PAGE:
Rabbinical School and Interfaith Marriage, Part 3

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A new article in Tablet, Big Tent Country by Marissa Brostoff, sheds some light on the issue of rabbinical schools accepting and ordaining intermarried rabbis.

We blogged about this issue three months ago, when New Voices published an important article, The Coming of the Intermarried Rabbi. At the time, I wrote that “there could be no better role model for interfaith couples than an interfaith partner who is so Jewishly engaged that he or she is a rabbi,” and that “Intermarried rabbis would be particularly inspiring to the interfaith couples who they served — and there is no reason they could not be inspiring to in-married couples as well.”

The Tablet article tells about Ed Stafman, a former attorney who intermarried, became active in a Reform synagogue, and eventually was ordained by the Renewal-affiliated Aleph Rabbinic Program, the only seminary that does not reject intermarried students outright. Rabbi Stafman will be installed next week as rabbi at Beth Shalom, a Reform synagogue in Bozeman, Montana.

What’s most interesting to me in the article are the comments by the members of Beth Shalom, which support the notion of an intermarried rabbi as a role model and inspiration for interfaith couples. Beth Shalom is by all descriptions a heavily intermarried congregation. One person in the hiring process said that Stafman’s being intermarried “might be a great asset because we’re so intermarried here that you might have a better understanding of the congregation.” Another said, “I think it will be very beneficial to those interfaith families in the community, and that they will really feel they have a home at Beth Shalom.”

This post originally appeared on www.interfaithfamily.com and is reprinted with permission.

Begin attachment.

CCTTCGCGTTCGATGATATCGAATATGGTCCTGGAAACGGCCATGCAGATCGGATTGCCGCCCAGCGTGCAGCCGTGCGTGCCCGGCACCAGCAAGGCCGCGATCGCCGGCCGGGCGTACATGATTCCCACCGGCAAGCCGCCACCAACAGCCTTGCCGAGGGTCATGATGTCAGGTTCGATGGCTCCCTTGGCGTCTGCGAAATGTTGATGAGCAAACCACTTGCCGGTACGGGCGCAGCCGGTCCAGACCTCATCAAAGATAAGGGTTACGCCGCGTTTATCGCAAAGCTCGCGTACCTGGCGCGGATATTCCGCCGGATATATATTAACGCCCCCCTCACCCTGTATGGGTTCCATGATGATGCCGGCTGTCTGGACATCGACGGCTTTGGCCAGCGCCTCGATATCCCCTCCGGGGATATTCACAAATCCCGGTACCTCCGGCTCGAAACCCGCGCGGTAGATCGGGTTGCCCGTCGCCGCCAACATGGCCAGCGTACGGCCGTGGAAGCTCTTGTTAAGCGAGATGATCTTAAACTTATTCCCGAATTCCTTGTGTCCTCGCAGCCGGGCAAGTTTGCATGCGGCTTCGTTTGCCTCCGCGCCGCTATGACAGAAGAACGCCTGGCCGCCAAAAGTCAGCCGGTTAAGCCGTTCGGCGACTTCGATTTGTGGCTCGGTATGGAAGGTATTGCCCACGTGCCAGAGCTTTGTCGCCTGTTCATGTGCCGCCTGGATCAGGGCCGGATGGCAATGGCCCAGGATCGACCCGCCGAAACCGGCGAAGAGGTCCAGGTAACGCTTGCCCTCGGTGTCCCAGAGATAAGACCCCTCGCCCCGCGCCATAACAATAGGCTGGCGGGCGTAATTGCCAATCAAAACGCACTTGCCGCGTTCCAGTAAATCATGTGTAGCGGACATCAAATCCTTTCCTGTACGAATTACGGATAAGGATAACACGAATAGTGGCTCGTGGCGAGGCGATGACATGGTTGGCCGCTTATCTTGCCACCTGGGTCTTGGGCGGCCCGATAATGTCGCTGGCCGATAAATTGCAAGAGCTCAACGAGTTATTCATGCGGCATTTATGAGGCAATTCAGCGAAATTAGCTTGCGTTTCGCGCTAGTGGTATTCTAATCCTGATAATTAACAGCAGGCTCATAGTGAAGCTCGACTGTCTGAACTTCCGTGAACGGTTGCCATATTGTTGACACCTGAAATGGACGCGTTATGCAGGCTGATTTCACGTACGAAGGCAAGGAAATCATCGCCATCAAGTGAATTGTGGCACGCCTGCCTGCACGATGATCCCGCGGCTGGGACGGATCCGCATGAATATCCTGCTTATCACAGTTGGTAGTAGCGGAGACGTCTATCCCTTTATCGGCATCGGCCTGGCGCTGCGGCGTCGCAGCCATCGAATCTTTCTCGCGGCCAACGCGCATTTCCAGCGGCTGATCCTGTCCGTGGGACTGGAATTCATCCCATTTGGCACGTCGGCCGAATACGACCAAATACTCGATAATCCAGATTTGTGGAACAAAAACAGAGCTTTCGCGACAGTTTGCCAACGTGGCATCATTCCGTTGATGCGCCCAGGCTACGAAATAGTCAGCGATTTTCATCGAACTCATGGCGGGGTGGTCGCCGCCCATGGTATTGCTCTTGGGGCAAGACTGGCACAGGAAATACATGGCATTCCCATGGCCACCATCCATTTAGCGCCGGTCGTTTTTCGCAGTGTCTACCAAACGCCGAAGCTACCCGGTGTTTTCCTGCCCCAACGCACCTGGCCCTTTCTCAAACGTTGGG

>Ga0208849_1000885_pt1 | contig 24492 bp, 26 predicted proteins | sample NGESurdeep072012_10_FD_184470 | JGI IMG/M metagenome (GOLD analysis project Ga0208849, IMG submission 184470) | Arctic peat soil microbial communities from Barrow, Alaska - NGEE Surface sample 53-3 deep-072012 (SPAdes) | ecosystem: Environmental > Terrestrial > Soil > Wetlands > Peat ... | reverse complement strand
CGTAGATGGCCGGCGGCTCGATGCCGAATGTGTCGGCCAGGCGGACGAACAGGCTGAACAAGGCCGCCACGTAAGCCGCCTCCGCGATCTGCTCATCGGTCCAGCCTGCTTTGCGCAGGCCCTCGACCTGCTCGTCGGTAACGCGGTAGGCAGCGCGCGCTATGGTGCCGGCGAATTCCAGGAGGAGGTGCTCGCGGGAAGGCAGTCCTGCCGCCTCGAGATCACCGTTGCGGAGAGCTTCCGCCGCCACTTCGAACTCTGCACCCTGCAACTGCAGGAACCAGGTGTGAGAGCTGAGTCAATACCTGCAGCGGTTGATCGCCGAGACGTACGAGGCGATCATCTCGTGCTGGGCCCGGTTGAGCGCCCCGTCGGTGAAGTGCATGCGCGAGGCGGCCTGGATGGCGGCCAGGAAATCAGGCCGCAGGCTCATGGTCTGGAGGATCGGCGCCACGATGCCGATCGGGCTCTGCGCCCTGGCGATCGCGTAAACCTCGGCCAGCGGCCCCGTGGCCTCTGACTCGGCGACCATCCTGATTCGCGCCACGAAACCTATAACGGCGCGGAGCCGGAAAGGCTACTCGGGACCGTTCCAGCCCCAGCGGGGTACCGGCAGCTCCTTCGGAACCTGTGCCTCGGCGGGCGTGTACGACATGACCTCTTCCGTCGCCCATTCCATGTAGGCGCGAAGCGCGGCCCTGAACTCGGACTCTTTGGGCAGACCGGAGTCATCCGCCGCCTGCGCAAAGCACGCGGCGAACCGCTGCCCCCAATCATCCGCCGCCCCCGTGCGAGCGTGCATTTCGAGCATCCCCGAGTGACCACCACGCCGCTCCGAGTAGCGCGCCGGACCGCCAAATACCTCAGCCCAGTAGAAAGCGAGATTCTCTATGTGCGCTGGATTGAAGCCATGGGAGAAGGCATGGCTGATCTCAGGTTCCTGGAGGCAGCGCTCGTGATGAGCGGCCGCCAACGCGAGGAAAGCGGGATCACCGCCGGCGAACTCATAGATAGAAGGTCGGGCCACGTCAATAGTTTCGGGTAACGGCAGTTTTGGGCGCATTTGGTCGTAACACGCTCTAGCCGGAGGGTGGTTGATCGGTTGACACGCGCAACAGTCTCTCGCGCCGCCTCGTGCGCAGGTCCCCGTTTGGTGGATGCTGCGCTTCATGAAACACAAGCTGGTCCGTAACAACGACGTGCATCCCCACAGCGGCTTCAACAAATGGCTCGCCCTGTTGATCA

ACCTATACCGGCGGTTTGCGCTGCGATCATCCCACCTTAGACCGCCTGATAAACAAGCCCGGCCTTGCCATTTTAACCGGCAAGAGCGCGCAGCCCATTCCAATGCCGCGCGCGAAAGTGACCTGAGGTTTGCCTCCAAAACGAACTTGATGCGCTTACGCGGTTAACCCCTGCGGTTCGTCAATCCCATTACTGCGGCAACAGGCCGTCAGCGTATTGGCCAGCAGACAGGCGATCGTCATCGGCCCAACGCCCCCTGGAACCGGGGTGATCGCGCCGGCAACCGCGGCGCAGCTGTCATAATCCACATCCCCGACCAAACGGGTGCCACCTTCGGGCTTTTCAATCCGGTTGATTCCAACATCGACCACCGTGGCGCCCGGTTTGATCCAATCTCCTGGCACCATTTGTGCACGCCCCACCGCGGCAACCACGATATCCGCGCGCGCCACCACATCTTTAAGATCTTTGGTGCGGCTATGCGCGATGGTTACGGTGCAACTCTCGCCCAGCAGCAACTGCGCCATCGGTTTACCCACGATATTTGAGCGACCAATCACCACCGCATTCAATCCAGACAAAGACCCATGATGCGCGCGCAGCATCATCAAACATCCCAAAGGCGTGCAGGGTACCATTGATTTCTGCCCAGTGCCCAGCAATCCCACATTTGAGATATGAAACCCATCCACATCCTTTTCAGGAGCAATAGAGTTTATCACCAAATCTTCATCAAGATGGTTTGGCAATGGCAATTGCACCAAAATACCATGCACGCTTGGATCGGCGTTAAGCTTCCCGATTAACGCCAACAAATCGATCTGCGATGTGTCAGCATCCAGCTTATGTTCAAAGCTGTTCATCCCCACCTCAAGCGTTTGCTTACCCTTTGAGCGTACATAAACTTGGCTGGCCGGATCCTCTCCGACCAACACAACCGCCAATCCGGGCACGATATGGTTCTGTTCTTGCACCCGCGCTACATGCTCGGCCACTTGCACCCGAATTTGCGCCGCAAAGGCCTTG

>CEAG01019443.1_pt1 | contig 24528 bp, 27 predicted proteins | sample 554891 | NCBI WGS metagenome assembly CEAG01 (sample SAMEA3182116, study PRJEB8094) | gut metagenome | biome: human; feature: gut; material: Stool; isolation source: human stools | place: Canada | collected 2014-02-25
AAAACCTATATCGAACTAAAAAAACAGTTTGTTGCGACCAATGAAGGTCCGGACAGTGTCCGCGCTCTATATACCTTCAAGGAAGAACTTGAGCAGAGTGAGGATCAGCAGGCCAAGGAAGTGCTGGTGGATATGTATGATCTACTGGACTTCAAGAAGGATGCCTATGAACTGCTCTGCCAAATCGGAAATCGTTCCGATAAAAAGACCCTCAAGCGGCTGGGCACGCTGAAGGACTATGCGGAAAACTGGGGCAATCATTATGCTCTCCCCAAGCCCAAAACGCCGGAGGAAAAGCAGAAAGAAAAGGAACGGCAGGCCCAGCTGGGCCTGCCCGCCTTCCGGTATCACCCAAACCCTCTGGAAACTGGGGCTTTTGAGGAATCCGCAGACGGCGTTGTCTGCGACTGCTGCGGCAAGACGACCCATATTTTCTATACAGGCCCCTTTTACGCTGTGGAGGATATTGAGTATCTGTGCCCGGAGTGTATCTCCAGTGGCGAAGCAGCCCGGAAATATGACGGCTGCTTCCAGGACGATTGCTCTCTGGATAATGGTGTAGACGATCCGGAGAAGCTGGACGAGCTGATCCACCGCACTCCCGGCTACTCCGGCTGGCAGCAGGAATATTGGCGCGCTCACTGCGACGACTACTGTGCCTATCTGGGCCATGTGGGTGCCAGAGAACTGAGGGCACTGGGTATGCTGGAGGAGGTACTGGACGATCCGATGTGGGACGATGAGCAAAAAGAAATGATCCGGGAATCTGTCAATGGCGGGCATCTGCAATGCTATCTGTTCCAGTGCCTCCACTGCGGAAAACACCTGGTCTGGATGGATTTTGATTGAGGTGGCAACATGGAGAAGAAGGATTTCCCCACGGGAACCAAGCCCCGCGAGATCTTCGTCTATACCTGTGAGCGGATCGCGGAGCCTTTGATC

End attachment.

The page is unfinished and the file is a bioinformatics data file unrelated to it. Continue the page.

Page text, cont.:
Rabbinical School and the Interfaith Marriage, Part 2

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Last week Ruth Abrams blogged about an important article by Jeremy Gillick in New Voices, The Coming of the Intermarried Rabbi, about men and women seeking to attend and be ordained by rabbinical schools that will not accept them because they are intermarried.  Shortly before the New Voices article came out, we published Why I’m Not A Rabbi, in which Edie Mueller explained her experience of this rejection 15 years ago. I’d like to now explain our position on this issue, prompted in part by a parallel discussion that is taking place on the Jewish Outreach Institute‘s JOPLIN listserv.

Years ago when David Ellenson, whom I respect tremendously, became president of Hebrew Union College, the Reform movement’s seminary, he was quoted in a publication as affirming the policy not to admit or ordain intermarried students because rabbis are “role models.” I wrote a letter to the editor suggesting that there could be no better role model for interfaith couples than an interfaith partner who is so Jewishly engaged that he or she is a rabbi.

For denominations that consider traditional Jewish religious law (halachah) binding, it may make sense to require rabbis to live in halachically recognized marriages. But the seminaries training rabbis for other denominations are free to consider that their graduates will be serving constituencies with many interfaith couples and families. Those rabbis presumably want to inspire their constituents to more Jewish engagement. Intermarried rabbis would be particularly inspiring to the interfaith couples who they served — and there is no reason they could not be inspiring to in-married couples as well.

When congregations hire rabbis, lay leaders are the ones who select them. Many congregations that want to promote in-marriage won’t hire rabbis that they perceive to encourage interfaith marriage. Presumably these lay leaders would chose not to hire an intermarried rabbi. Congregations that want to promote conversion as a solution to the issue of interfaith marriage presumably would chose not to hire a rabbi whose non-Jewish partner had not chosen to convert. But congregations that are focused less on these boundary lines and more on supporting the Jewish engagement of all community members might well welcome an intermarried rabbi. Congregations are diverse, and rabbis could be as well.

Over the years at IFF we have talked with a number of exceptional people who would have made great rabbis who were frustrated because they couldn’t be accepted at the seminaries because they were intermarried. David Curiel, the lead subject of the New Voices article, is one of them. Edie Mueller is another. We believe that turning these people away is a mistake.

This post originally appeared on www.interfaithfamily.com and is reprinted with permission.